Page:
U.S. Supreme Court Examines Pregnancy Discrimination Act


 Court

Last week, the United States Supreme Court heard oral arguments in Young v. United Parcel Service, one of the more high-profile employment discrimination cases before the Court this term. Former employee of UPS, Young, sued the delivery company for allegedly discriminating against her in violation of the Pregnancy Discrimination Act (“PDA”).  The issue before the Court – whether the PDA requires employers to offer pregnant employees the same workplace accommodations that the employer offers to non-pregnant employees with the same work restrictions.

The facts of the case are simple – Ms. Young was unexpectedly terminated when she was expecting. Young had delivered packages for UPS for about four years when she became pregnant.  UPS requested that she provide a doctor’s note regarding her ability to work. Young’s physician thereafter recommended that she not lift more than twenty (20) pounds while pregnant.  Thereafter, UPS placed Young on unpaid leave on the basis that its drivers must be able to lift seventy (70) pounds.  In her lawsuit, Young challenges UPS’s decision, alleging that UPS inappropriately viewed her as “disabled” in violation of the PDA when it required that she take unpaid leave, even though it offered other non-pregnant workers the option of performing “light duty” work.

UPS has responded to Young’s claims by explaining that “light duty” assignments are offered only to individuals disabled under the Americans with Disabilities Act, injured on the job, or who lost their federal driver’s certificate.  The employer’s position is that this policy was not discriminatory against pregnant employees, but rather, is “pregnancy-blind.” In other words, “light duty” assignments were reserved for only these three categories of employees, pregnant or not.  The Fourth Circuit Court of Appeals agreed, granting summary judgment in favor of UPS.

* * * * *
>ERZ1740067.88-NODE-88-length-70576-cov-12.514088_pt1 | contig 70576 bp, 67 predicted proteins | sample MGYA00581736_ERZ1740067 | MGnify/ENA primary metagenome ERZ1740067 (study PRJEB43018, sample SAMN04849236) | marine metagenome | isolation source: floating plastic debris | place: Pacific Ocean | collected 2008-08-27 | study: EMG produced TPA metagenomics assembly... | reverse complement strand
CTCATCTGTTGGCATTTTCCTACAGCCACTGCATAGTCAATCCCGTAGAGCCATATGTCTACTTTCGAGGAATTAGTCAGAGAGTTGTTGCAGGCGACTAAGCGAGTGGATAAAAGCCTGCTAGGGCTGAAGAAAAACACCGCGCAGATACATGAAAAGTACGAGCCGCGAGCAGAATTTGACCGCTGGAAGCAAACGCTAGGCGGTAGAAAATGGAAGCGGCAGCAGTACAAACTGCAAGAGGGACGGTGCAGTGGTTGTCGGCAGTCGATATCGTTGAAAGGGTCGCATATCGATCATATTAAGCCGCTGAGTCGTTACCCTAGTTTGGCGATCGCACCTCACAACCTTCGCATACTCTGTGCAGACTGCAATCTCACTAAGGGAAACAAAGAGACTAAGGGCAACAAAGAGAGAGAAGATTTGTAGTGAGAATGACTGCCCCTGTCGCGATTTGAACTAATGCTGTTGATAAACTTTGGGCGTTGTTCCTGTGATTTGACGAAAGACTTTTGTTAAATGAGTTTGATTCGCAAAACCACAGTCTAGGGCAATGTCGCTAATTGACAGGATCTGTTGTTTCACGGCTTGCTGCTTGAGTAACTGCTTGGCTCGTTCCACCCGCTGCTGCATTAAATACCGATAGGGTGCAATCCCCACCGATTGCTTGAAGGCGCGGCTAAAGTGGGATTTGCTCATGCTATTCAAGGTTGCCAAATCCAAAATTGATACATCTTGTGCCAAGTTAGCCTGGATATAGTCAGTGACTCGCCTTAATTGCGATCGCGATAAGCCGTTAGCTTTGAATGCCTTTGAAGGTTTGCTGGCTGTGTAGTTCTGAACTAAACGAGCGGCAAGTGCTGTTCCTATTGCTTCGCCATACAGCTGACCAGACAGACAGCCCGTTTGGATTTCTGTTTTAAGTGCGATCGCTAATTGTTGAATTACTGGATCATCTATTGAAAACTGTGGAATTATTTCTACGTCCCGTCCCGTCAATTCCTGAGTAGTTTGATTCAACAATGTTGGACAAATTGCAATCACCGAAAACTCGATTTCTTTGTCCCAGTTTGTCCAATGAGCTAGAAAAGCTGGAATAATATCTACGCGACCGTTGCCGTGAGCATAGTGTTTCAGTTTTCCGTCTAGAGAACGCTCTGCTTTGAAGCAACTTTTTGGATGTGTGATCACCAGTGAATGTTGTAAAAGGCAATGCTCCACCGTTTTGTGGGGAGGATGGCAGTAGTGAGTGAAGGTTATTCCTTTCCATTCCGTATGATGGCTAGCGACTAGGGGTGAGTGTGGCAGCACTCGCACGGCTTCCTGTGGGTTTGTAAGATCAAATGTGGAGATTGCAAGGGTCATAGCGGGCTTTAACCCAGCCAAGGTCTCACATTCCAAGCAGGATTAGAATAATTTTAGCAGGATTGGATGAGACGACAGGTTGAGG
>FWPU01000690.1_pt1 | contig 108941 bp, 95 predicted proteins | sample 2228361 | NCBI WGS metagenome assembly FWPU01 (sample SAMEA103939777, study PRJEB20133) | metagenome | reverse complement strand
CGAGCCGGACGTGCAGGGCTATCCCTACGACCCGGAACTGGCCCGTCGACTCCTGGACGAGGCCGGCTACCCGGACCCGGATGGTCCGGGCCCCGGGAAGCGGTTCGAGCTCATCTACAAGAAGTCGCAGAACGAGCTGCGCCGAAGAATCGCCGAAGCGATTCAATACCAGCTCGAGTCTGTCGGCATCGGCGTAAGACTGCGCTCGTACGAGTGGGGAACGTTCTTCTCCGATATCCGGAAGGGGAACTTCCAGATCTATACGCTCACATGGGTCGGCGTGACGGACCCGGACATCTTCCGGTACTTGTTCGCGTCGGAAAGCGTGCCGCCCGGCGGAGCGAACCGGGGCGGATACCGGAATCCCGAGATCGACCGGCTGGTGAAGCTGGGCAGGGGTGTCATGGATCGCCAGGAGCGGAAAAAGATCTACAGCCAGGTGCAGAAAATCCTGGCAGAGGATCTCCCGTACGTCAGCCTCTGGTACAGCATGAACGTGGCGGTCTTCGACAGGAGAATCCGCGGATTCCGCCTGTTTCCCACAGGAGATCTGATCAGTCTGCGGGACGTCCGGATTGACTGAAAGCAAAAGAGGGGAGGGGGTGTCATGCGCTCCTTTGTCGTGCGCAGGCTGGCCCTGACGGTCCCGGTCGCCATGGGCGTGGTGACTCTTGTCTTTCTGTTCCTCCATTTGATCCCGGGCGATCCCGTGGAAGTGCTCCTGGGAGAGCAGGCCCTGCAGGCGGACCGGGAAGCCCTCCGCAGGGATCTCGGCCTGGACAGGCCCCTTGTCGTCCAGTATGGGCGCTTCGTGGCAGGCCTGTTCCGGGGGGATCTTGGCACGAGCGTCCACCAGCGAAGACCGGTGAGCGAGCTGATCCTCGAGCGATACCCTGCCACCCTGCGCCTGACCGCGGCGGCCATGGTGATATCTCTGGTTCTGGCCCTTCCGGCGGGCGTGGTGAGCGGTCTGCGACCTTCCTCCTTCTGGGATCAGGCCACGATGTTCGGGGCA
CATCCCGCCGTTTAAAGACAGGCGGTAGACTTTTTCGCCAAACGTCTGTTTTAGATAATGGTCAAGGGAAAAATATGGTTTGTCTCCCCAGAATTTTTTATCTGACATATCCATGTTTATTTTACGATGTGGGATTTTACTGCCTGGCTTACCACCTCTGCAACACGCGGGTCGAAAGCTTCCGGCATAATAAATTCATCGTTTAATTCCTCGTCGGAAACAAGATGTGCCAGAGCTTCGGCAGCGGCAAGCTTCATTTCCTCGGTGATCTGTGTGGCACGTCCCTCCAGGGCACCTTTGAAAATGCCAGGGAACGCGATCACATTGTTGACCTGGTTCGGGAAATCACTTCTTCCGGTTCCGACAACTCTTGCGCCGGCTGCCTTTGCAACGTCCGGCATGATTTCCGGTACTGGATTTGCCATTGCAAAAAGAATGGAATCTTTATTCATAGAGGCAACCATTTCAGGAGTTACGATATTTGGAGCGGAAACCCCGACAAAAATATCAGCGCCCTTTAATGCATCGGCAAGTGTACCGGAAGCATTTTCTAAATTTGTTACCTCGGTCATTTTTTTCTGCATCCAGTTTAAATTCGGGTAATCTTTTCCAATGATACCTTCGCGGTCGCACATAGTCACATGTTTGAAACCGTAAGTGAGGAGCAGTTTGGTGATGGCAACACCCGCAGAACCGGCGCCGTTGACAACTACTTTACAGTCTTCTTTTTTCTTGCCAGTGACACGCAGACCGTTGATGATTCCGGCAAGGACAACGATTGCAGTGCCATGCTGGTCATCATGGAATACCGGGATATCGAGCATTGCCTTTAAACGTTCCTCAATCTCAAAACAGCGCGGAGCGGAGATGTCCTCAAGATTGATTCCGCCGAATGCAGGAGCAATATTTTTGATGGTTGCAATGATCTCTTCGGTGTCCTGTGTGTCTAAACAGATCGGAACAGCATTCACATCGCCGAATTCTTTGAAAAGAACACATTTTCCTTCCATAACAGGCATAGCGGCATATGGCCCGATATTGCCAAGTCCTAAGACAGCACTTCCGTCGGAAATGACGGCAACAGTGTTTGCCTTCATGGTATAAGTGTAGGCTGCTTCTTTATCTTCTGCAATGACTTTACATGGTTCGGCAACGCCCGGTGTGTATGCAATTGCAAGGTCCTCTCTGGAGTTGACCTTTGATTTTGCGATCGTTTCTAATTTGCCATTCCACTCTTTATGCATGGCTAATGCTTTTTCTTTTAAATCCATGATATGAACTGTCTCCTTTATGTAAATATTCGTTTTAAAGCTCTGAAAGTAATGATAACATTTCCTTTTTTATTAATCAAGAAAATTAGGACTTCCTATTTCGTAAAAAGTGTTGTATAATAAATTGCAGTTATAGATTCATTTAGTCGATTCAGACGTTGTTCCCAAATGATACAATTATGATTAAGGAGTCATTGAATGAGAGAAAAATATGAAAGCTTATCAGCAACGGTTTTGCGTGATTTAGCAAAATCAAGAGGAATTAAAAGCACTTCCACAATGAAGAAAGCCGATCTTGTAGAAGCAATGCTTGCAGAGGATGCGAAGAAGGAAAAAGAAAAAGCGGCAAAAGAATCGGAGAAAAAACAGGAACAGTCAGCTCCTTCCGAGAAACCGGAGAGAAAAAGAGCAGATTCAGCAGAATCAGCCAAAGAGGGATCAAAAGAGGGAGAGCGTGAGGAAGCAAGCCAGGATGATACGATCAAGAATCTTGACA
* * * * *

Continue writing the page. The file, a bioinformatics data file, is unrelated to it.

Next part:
The Pregnancy Discrimination Act states that pregnant women “shall be treated the same for all employment-related purpose[s] . . . as other person not so affected by similar in their ability or inability to work.”  In reviewing the Fourth Circuit Court’s decision, the Supreme Court is essentially deciding between two different interpretation of the PDA – one that only prohibits discrimination based on pregnancy, but not neutral policies (UPS’s position) and the other that requires employers to accommodate pregnant employees regardless of the company policy (Young’s stance).

Regardless of the Court’s decision, employers and employees alike should keep in mind that amendments in 2008 to the Americans with Disabilities Act extended federal protections for pregnant employees, thus, eliminating the underlying issue in – Young. v. UPS – the requirement that pregnant employees be accommodated.  Since Young’s lawsuit was filed prior to these amendments, they are inapplicable to her case.  Employers and  employees today should operate under the ADA’s requirement that injuries  that temporarily limit an individual’s ability to lift, including pregnancy, should qualify for accommodation.  In fact, UPS has already reversed its policy to reflect these changes, while maintaining that,  at the time of Young’s accommodation request, it was lawful denied.

If you have questions on proper accommodation of employees or by employers under the ADA, or concerns pertaining to avoidance of or response to pregnancy discrimination in the workplace in connection with the PDA, please contact me.